We all spend too much time obsessing over theoretical value.
This is one of the bigger downsides of today's speculation-driven Magic economy. How many helpful trades have you decided not to make because the last couple of dollars didn't work? How many “successful” spec buys have you made, counting your theoretical money as the card climbed in value, only to find your stack of spec buys sitting in a drawer half a year later?
We traders and speculators spend too much time counting dollars that don't exist. We forget to factor in time, effort, shipping costs, dealing with buyers, and the fact that there's no way we're ever going to get close to the current retail price for any of our cards. If you want to speculate on cards, be sure you've got a complete plan and not just an itchy trigger finger when it comes to online shopping.
Organization is the secret to success.
Keep track of everything — everything — in your collection. Know what you have and what you need. Know how much you paid for each card and how much you can sell it for. I can't tell you how many opportunities I've lost because I forgot about a stack of Amulets of Vigor hiding in my closet, or how many deals I wrongly assumed were good because I didn't keep accurate enough sales records. Want to stop chasing theoretical value and start really leveling up your game? This is how to do it.
There is an apt baseball metaphor for every occasion.
Have you ever been to a baseball game at a stadium where you don't know the home team all that well? You can usually pick out the best player pretty quickly — he gets the biggest cheers, people turn around in the beer line to pay attention to his at-bats, and time seems to flow differently whenever he makes solid contact with the ball.
I spend a lot of time poring over stat lines for fantasy baseball, but none of those numbers tell you whether the guy you're drafting is one of those players or not. And perhaps it doesn't matter — math is math, after all — but, on some level, I think that there is a certain intangible quality that makes some players great and you need to see them in action to know.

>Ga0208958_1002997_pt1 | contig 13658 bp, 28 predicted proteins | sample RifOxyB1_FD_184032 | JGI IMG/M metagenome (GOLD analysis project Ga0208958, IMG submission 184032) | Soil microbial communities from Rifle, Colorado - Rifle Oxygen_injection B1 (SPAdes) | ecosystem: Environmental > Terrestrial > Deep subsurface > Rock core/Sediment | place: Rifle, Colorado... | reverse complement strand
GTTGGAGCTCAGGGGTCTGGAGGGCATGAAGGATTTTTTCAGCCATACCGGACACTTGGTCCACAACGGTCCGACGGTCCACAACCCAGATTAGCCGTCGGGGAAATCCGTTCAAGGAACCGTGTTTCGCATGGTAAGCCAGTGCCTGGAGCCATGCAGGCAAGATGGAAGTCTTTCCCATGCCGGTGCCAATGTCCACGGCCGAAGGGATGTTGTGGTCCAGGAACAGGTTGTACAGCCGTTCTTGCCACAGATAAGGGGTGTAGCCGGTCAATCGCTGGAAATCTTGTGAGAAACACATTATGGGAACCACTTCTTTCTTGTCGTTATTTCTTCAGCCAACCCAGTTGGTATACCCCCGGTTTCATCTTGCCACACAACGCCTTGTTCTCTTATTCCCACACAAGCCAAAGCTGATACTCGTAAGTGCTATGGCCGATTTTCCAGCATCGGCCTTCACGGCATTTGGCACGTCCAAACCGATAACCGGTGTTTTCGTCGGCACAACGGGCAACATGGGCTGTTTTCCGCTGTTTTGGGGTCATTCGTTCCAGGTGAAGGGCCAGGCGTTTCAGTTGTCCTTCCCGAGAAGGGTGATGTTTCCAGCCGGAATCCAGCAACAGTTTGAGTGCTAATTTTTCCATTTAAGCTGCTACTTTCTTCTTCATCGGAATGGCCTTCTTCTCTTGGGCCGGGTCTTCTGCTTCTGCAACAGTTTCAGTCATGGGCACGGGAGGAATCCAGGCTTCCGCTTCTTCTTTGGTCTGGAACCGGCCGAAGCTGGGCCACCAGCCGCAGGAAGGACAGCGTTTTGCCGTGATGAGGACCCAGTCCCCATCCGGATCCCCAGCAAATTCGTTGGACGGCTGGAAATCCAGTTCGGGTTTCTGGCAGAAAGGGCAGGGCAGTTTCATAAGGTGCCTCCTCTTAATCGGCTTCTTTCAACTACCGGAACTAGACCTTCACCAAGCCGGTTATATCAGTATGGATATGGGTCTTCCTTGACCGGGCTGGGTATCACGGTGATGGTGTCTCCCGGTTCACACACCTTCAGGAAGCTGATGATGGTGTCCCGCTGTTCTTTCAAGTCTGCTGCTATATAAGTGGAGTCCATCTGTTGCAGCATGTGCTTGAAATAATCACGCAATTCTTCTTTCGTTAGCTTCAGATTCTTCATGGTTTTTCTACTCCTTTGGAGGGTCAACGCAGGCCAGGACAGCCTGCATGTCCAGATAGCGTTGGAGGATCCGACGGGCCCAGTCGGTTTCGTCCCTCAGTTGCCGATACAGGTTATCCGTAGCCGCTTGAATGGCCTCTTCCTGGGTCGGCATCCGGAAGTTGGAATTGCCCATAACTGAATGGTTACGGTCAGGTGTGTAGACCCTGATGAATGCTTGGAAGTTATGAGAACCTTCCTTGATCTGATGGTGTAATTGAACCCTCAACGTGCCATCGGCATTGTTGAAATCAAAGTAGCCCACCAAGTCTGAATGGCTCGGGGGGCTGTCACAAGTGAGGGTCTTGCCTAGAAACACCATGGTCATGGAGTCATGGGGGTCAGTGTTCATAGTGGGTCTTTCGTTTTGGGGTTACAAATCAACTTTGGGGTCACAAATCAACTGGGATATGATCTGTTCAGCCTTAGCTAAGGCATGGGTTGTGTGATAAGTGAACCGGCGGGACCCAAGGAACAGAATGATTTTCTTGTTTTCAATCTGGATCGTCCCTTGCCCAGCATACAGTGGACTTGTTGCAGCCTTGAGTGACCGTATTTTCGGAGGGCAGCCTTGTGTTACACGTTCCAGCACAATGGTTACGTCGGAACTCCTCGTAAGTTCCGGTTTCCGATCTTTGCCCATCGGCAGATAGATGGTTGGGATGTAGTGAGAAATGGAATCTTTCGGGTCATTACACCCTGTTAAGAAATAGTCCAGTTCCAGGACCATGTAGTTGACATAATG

The same thing is true with Magic cards. It's easy to get cute with value and role-players, but there are certain cards that are just superstars. As long as the right Magic format exists, they are going to be good. These are the cards that worth keeping through rotation, and they are the cards you always want to be targeting in trade. It's far too easy to get cute with prices and trends. Sometimes, just stick to your gut.
When in doubt, sell into hype...
Every few months, a format or a few staples start going up and up and it looks like their growth will never stop. Back in 2012, it looked like even the lowliest Legacy-playable cards were heading toward triple digits. Heck, even Llawan, Cephalid Empress was $50 for a hot second. That card is so irrelevant right now that I didn't even have her name in my MS Word dictionary!
While Magic cards in general are worth more now than they were in the past, selling individual cards into hype is almost always the right play. The exceptions are generally superstar-level cards — Jaces, Tarmogoyfs, etc. Everything else? Ship 'em out while everyone is going nuts over the latest tech.
…But don't sell your favorite cards.
Seriously, just don't do it. I've talked to hundreds of people who have left Magic over the past six years, and almost all of them wish that they'd kept the most meaningful chunk their collection.
It isn't just about value, either — it's okay to have an emotional attachment to a specific copy of Tarmogoyf or Serra Angel or Force of Will. These things are impossible to re-acquire later on when you decide to give Magic another shot. Just stick them in a drawer and forget about them instead.
Be empathetic and community-oriented.
I get it — there's a level of ego and self-centered focus that seems to go hand-in-hand with strict analytical thinking and high-level play. And while it's true that some of the best players and speculators do act like the world stops at the edge of their own sensory experiences, most of the real greats aren't anything like this. For one, how are you going to read your opponent's line of play if you can't put yourself in their shoes?
People who consider themselves traders and speculators have an additional obligation to add value to the community, too. Unless buying and selling Magic cards is your full-time job, you're probably in the finance game as a way to make Standard a little more affordable, or to build a nice cube, or to finally get into Legacy.
These are all noble goals…as long as you don't forget that there are actual Magic players on both sides of all your transactions. There's no point in making Standard cheaper if you're a toxic influence on your local Standard community. There's no reason to build a cube if you alienate everyone who might want to play with you.
Since most of your Magic finance transactions are designed to primarily benefit you, make sure that you compensate by being the best community ambassador you can be. Be a pleasant opponent at FNM. Bring your cube down to the shop on off nights. Encourage the next generation of players with kind lessons and a free card or two. Treat everyone you come across like actual human beings instead of walking trade binders.